In case you didn’t know, libraries are cool as heck.
They’ve been around for — well — ever (or at least thousands of years), there are more than 17,000 of them in the U.S., and they serve a myriad of purposes beyond just access to an unlimited number of free books (which, let’s be honest, is pretty great in itself). Nearly all libraries offer access to computers and Wi-Fi, and many serve double as venues for community events. Best yet, libraries can help people develop the tools they need to combat the spread of false stories on the internet and identify reputable sources of information.
With all those awesome things about libraries, it’s kind of mind-boggling that someone call for them to be replaced by Amazon.
Economics professor Panos Mourdoukoutas published a (since deleted) blog at Forbes on July 21 arguing for shutting down local libraries in favor of brick and mortar Amazon stores “in all communities.” His argument centers around the idea that “third places” like Starbucks and affordable content-streaming options like Netflix and Amazon Prime have all but made libraries irrelevant.
“Amazon Books is a chain of bookstores that does what Amazon originally intended to do; replace the local bookstore. It improves on the bookstore model by adding online searches and coffee shops. Amazon Go basically combines a library with a Starbucks.
At the core, Amazon has provided something better than a local library without the tax fees. This is why Amazon should replace local libraries. The move would save taxpayers money and enhance the stockholder value of Amazon all in one fell swoop.”
According to the American Library Association, Americans check out an average of eight books a year, which costs them an average of $36.96 in total taxes. As far as plans to “save taxpayers lots of money” go, this is a pretty huge dud.
Naturally, librarians weren’t exactly thrilled about the idea.
Not to get too snarky here, but if you’re planning to write an opinion article about why a private company should replace a public good, a librarian would be the perfect person to help with your research.
Many (correctly) said that the article’s premise seemed to ignore the fact that there are millions of low-income individuals who rely on libraries. Replacing them with Amazon stores would take away their ability to apply for jobs, learn new skills, or just be able to read bedtime stories to their kids.
And not everyone has the cash to dish out for a Netflix account, either. A year of Netflix costs more than the average taxes that go to local libraries.
Do you not understand how unbelievably classist it is to say that everyone has a Netflix account or an Amazon Prime account? I know that people who you report on don’t worry about those subscription prices, but for many lower income folks those CAN BE luxuries.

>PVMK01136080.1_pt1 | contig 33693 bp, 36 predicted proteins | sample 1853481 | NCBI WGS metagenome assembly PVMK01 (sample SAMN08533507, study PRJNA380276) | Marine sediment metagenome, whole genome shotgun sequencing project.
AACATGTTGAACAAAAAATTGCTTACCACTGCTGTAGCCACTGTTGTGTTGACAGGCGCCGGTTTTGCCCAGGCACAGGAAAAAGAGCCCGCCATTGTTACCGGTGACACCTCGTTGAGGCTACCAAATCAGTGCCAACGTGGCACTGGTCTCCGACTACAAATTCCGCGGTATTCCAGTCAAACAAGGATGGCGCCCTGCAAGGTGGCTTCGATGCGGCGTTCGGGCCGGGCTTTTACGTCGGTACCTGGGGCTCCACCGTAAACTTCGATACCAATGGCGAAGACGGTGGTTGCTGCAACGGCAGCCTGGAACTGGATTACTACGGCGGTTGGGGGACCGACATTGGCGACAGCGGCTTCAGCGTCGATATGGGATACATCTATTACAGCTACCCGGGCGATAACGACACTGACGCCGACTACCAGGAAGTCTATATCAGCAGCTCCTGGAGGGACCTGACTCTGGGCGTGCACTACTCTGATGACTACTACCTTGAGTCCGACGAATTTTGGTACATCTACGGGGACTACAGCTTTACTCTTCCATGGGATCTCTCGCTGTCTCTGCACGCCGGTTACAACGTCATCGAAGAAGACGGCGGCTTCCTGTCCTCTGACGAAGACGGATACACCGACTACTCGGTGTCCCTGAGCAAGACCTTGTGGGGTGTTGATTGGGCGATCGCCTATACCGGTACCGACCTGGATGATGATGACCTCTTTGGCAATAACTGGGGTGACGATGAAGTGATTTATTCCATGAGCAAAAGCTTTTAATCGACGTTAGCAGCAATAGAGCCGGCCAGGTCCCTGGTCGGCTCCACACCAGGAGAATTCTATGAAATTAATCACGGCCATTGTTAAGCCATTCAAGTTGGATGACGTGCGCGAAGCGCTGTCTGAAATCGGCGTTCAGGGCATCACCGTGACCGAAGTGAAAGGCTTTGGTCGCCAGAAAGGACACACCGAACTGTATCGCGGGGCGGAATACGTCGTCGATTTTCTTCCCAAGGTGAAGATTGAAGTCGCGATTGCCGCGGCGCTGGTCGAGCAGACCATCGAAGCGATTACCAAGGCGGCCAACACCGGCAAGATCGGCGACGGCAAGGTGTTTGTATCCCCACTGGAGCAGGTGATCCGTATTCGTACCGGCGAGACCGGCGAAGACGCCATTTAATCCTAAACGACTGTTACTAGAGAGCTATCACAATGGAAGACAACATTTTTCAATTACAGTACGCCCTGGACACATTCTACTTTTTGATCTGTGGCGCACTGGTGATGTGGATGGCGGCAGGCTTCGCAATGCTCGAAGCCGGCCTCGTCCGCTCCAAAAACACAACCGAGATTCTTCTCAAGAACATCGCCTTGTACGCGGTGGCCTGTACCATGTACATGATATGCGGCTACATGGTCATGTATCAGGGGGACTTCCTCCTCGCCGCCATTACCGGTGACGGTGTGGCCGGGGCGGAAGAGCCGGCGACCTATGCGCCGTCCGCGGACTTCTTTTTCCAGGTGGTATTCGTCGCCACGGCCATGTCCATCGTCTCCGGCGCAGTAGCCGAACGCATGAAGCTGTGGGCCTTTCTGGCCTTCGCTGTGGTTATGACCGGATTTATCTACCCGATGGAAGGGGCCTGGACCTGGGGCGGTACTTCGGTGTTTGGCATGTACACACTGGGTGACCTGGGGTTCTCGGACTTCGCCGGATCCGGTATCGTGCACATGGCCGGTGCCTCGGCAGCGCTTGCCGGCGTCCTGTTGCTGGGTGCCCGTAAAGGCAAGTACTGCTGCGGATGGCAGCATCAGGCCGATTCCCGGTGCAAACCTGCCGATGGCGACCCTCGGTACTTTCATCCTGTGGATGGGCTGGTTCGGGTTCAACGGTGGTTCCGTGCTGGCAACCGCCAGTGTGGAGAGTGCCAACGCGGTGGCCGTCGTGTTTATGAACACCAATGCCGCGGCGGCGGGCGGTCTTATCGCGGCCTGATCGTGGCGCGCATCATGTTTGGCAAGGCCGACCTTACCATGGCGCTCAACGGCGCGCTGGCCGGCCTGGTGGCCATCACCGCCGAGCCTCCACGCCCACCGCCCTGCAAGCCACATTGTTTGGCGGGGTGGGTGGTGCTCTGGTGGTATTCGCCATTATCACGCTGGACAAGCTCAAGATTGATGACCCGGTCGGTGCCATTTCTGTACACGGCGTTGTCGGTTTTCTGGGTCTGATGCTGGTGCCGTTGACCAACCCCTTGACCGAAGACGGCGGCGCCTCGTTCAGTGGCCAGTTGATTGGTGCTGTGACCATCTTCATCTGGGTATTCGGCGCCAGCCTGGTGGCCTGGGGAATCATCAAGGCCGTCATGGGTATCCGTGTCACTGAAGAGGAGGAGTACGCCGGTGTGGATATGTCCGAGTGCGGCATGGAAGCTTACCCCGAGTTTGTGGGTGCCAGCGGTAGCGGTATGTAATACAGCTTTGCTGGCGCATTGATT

— 💜Lyndsey☁️R.🖤 (@lyndztanica) July 21, 2018
Plus, there’s a community element that just can’t be replaced by a for-profit company like Amazon. When the end goal is to make money versus to provide a service, events that don’t help increase profits get cut.
Ridiculous. I don’t want to own every book I ever read. Will Amazon bring us authors, or host LEGO club, or have storytime in multiple languages, or throw a summer reading party, or…? What about low-income families?? A good library is the heart of a community. #WeNeedLibraries
— Clare Lund (@LundLibrarian) July 22, 2018
The idea that physical books are some kind of relic of the past is simply false.
Really? “Technology has turned physical books into collector’s items” guess you didn’t see the toddler with a board book in each hand, the tween poring over graphic novels, the teen reading romance novel while undergoing chemo
— Barbara Moon (@moonb2) July 22, 2018
Some suggested that maybe, just maybe, the author hadn’t actually visited a library in recent years.
Hi, I did read your article, and you found the biggest innovation that Amazon Books would do is serve coffee, a thing every bookstore has ever done. It’s also a thing that libraries also do. Is it possible you haven’t been to either in the past twenty years? pic.twitter.com/tG0tzPhUan
— The Lesbian Librarian (@comixandkoshki) July 22, 2018
And others reiterated this idea wouldn’t actually save people who need libraries any money.
$475 gets you roughly 32 picture books. Many of my patrons read 3 picture books a night to their kiddos. $475 gets them through 11 days.
— EmilyReadsBooks (@Emilyreadsbooks) July 23, 2018
Who benefits from nightly reading if a community has an Amazon store instead of a library? Would Amazon also offer storytimes tailored to your kiddo’s age? Do they offer 1000 Books Before Kindergarten? Resources for parenting along the way?
— EmilyReadsBooks (@Emilyreadsbooks) July 23, 2018
If there’s a lesson to be learned here, it’s that replacing public services with private ventures is a bad idea. That and don’t piss off librarians.
Libraries are a lifeline to people of all income levels. Replacing it with something that would cater solely to middle and upper class families in order to save $40 a year won’t exactly elicit a standing ovation from most people.
According to these tweeting librarians, it sure sounds like Mourdoukoutas didn’t do his research. If only there were a place where he could go to read up on subjects he doesn’t quite grasp…